Colorado Lt. Gov. Donna Lynne touts importance of early childhood literacy
Ferdinand the Bull was Lynne's favorite story book
Steamboat Springs — Colorado Lt. Gov. Donna Lynne sat down in the sun-splashed children’s story time room at the Bud Werner Memorial Library Sept. 29 and read the book “Giraffes Can’t Dance,” to a rapt audience of pre-schoolers.
The book tells the story of a young giraffe who thinks he can’t cut a rug because his legs are skinny and his knees are crooked, until an admirer changes his outlook.
Lynne was in Steamboat Springs Thursday in the midst of a short tour of the state with officials from the state agency, Serve Colorado. Their mission was to promote the benefits of early childhood literacy and share innovations in the field.
Citing the lack of full-day kindergarten through much of the state and the high cost of early childhood preschool for low-income families, Lynne said emphasizing the joy of reading to youngsters is a high priority.
“We’ve got to start children reading early,” she said, adding that she was pleased to see mothers and fathers holding their children in their laps as she read “Giraffes Can’t Dance.”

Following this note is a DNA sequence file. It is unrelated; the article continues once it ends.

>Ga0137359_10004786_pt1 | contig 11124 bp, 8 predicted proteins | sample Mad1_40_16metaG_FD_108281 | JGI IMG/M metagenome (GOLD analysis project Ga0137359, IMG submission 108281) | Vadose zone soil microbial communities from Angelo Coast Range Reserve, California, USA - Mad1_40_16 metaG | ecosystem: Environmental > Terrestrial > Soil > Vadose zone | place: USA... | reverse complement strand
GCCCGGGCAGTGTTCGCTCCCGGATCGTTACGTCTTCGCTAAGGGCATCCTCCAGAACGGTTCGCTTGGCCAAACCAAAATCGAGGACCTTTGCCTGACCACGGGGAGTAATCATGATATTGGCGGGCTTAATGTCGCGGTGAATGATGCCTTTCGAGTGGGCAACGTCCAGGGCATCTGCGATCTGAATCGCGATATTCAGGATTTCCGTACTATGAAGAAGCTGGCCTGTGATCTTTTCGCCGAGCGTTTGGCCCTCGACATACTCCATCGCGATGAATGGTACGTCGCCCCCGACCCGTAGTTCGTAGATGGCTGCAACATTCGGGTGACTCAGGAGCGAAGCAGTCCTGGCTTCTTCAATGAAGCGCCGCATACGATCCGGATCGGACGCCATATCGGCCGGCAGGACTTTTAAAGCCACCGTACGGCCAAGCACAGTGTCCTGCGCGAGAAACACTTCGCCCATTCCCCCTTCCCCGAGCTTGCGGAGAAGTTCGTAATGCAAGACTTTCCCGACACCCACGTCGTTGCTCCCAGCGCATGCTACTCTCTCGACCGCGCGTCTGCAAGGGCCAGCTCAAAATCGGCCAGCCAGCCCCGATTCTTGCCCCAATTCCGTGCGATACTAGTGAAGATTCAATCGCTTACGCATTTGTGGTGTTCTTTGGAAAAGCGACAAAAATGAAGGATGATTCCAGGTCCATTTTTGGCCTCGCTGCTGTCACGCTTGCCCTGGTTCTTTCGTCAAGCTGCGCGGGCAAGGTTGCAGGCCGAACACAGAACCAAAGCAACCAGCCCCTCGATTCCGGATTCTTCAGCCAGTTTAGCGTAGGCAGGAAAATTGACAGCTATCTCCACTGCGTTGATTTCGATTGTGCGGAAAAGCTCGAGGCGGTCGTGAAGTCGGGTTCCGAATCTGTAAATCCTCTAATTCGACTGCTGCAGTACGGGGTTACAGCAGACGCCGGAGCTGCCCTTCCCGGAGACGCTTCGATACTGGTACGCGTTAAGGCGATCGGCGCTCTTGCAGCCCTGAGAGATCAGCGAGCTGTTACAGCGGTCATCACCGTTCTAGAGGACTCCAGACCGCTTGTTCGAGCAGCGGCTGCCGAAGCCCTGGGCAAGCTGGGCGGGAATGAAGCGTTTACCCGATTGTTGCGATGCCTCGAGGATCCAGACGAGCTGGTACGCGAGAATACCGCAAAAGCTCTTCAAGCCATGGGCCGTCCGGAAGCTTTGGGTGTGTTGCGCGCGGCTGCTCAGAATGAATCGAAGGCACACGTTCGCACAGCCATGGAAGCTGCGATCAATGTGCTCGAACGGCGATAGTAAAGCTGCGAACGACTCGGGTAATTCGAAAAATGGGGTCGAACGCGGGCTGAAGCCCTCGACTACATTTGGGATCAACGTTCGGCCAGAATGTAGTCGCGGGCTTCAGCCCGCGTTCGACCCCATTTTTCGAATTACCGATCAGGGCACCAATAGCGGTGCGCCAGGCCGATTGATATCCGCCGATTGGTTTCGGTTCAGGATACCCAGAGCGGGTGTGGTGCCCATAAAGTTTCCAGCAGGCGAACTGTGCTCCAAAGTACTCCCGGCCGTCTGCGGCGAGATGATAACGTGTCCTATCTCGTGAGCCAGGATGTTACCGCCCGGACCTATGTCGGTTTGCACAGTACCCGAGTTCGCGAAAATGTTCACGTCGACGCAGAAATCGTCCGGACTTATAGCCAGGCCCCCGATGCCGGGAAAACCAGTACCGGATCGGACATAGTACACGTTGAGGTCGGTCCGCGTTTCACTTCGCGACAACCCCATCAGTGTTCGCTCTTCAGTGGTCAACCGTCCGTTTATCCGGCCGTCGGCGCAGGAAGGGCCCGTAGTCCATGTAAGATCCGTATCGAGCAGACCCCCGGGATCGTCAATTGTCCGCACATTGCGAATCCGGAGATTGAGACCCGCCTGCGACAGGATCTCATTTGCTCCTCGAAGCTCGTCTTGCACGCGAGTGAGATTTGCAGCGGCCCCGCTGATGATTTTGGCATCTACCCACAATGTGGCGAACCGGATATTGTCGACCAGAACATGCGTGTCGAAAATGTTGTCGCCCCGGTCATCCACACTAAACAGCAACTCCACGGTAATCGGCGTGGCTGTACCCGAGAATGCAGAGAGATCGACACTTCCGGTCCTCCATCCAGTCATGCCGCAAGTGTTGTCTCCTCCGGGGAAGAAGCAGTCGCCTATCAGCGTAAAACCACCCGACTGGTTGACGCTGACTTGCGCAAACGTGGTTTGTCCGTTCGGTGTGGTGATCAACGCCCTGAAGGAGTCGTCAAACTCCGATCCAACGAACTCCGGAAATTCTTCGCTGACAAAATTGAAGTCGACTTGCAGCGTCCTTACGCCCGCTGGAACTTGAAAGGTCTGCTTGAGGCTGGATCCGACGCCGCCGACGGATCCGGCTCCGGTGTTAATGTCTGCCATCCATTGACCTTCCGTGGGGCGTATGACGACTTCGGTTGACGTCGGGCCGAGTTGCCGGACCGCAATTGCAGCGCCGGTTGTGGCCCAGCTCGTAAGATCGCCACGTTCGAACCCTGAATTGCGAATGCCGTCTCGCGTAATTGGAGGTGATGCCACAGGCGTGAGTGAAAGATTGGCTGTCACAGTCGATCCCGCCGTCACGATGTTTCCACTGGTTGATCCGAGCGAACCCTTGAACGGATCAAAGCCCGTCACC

Parents who don’t rely solely on teachers and youth librarians to read to their kids send a strong non-verbal message, she said.
Bud Werner Memorial Library Digital Services Librarian Alysa Selby, accompanied by Steamboat Springs City Council members Kathi Meyer and Heather Sloop, gave Lynne and her entourage a tour of the library. Selby praised the success Youth Services Librarian Sara Kostin has had in attracting families to her wing of Bud Werner.
Lynne was appointed by Gov. John Hickenlooper to succeed Joe Garcia as lieutenant governor in March and unanimously confirmed by the state legislature May 4. She was previously a high-ranking executive with Kaiser Permanente in Colorado and, earlier in her career, worked for both Republican and Democratic mayors with the city of New York.
Lynne said she has promised to visit all 64 counties in Colorado early in her tenure, and Routt County represented number 38.
Asked what her favorite story book was as a child, Lynne didn’t hesitate to name “Ferdinand the Bull.” But when it came to reading a story to her own three children, she said, “Don and Donna Go to Bat,” was her favorite because of its message of empowering young girls.
“Don and Donna are twins, and Don plays on the baseball team,” Lynne said. One day, Donna was watching a pivotal baseball game when her brother was hurt and had to come out of the lineup. Donna came out of the bleachers to hit the game-wining home run.
“Giraffes Can’t Dance,” was written by Giles Anddreae and illustrated by Guy Parker-Rees. It was available in both English and Spanish language versions at the library Thursday.
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